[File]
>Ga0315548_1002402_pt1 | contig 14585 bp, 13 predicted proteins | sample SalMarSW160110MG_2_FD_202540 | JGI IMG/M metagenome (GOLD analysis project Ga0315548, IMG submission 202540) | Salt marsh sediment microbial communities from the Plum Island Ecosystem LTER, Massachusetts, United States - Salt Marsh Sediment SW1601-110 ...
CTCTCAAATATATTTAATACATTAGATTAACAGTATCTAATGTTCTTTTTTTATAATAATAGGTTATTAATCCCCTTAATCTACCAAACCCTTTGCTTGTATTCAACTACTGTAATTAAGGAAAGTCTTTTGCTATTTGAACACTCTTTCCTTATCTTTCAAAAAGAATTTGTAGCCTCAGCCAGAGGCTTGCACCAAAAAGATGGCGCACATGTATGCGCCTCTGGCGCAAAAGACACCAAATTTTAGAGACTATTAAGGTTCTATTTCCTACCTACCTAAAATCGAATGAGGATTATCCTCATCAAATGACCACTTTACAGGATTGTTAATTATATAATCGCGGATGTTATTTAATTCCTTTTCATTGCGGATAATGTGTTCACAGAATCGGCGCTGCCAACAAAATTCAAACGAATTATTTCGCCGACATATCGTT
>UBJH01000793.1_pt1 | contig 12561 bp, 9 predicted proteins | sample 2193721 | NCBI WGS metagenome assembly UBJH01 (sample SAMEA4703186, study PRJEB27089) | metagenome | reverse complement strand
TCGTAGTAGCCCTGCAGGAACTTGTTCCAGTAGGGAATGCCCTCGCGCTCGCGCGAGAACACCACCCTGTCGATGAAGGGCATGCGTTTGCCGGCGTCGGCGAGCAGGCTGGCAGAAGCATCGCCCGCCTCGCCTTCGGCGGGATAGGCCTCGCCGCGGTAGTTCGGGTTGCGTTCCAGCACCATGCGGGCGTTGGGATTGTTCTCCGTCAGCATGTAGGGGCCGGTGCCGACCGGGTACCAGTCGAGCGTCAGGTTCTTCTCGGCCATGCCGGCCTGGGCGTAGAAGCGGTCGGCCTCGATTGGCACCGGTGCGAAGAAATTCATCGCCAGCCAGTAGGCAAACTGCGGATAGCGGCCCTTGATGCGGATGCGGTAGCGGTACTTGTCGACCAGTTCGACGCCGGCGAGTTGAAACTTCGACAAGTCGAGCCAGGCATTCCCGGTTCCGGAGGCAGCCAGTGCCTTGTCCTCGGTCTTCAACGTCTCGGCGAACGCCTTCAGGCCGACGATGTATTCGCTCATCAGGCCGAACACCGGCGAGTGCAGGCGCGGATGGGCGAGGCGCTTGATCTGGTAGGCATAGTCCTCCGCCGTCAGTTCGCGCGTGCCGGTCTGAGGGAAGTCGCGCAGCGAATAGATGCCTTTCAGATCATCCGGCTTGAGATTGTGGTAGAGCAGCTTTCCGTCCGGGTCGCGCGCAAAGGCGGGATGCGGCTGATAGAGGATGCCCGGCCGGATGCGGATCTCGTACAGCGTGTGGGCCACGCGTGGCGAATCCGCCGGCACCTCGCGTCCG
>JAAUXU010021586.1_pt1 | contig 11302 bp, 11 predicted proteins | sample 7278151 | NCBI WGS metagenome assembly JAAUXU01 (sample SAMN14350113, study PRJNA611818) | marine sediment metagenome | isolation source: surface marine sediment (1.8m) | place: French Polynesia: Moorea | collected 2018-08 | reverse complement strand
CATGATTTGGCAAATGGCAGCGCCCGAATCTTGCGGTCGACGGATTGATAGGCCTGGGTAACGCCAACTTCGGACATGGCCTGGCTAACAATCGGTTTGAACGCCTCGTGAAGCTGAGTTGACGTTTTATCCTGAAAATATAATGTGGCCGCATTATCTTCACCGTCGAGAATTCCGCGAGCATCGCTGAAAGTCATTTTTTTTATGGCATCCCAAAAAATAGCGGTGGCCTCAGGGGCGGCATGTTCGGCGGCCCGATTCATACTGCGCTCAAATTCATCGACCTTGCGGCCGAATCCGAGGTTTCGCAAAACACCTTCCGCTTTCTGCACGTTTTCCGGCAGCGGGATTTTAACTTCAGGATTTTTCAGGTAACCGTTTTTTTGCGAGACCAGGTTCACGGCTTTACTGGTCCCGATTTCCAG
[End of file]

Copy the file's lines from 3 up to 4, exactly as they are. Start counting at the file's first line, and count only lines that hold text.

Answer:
>UBJH01000793.1_pt1 | contig 12561 bp, 9 predicted proteins | sample 2193721 | NCBI WGS metagenome assembly UBJH01 (sample SAMEA4703186, study PRJEB27089) | metagenome | reverse complement strand
TCGTAGTAGCCCTGCAGGAACTTGTTCCAGTAGGGAATGCCCTCGCGCTCGCGCGAGAACACCACCCTGTCGATGAAGGGCATGCGTTTGCCGGCGTCGGCGAGCAGGCTGGCAGAAGCATCGCCCGCCTCGCCTTCGGCGGGATAGGCCTCGCCGCGGTAGTTCGGGTTGCGTTCCAGCACCATGCGGGCGTTGGGATTGTTCTCCGTCAGCATGTAGGGGCCGGTGCCGACCGGGTACCAGTCGAGCGTCAGGTTCTTCTCGGCCATGCCGGCCTGGGCGTAGAAGCGGTCGGCCTCGATTGGCACCGGTGCGAAGAAATTCATCGCCAGCCAGTAGGCAAACTGCGGATAGCGGCCCTTGATGCGGATGCGGTAGCGGTACTTGTCGACCAGTTCGACGCCGGCGAGTTGAAACTTCGACAAGTCGAGCCAGGCATTCCCGGTTCCGGAGGCAGCCAGTGCCTTGTCCTCGGTCTTCAACGTCTCGGCGAACGCCTTCAGGCCGACGATGTATTCGCTCATCAGGCCGAACACCGGCGAGTGCAGGCGCGGATGGGCGAGGCGCTTGATCTGGTAGGCATAGTCCTCCGCCGTCAGTTCGCGCGTGCCGGTCTGAGGGAAGTCGCGCAGCGAATAGATGCCTTTCAGATCATCCGGCTTGAGATTGTGGTAGAGCAGCTTTCCGTCCGGGTCGCGCGCAAAGGCGGGATGCGGCTGATAGAGGATGCCCGGCCGGATGCGGATCTCGTACAGCGTGTGGGCCACGCGTGGCGAATCCGCCGGCACCTCGCGTCCG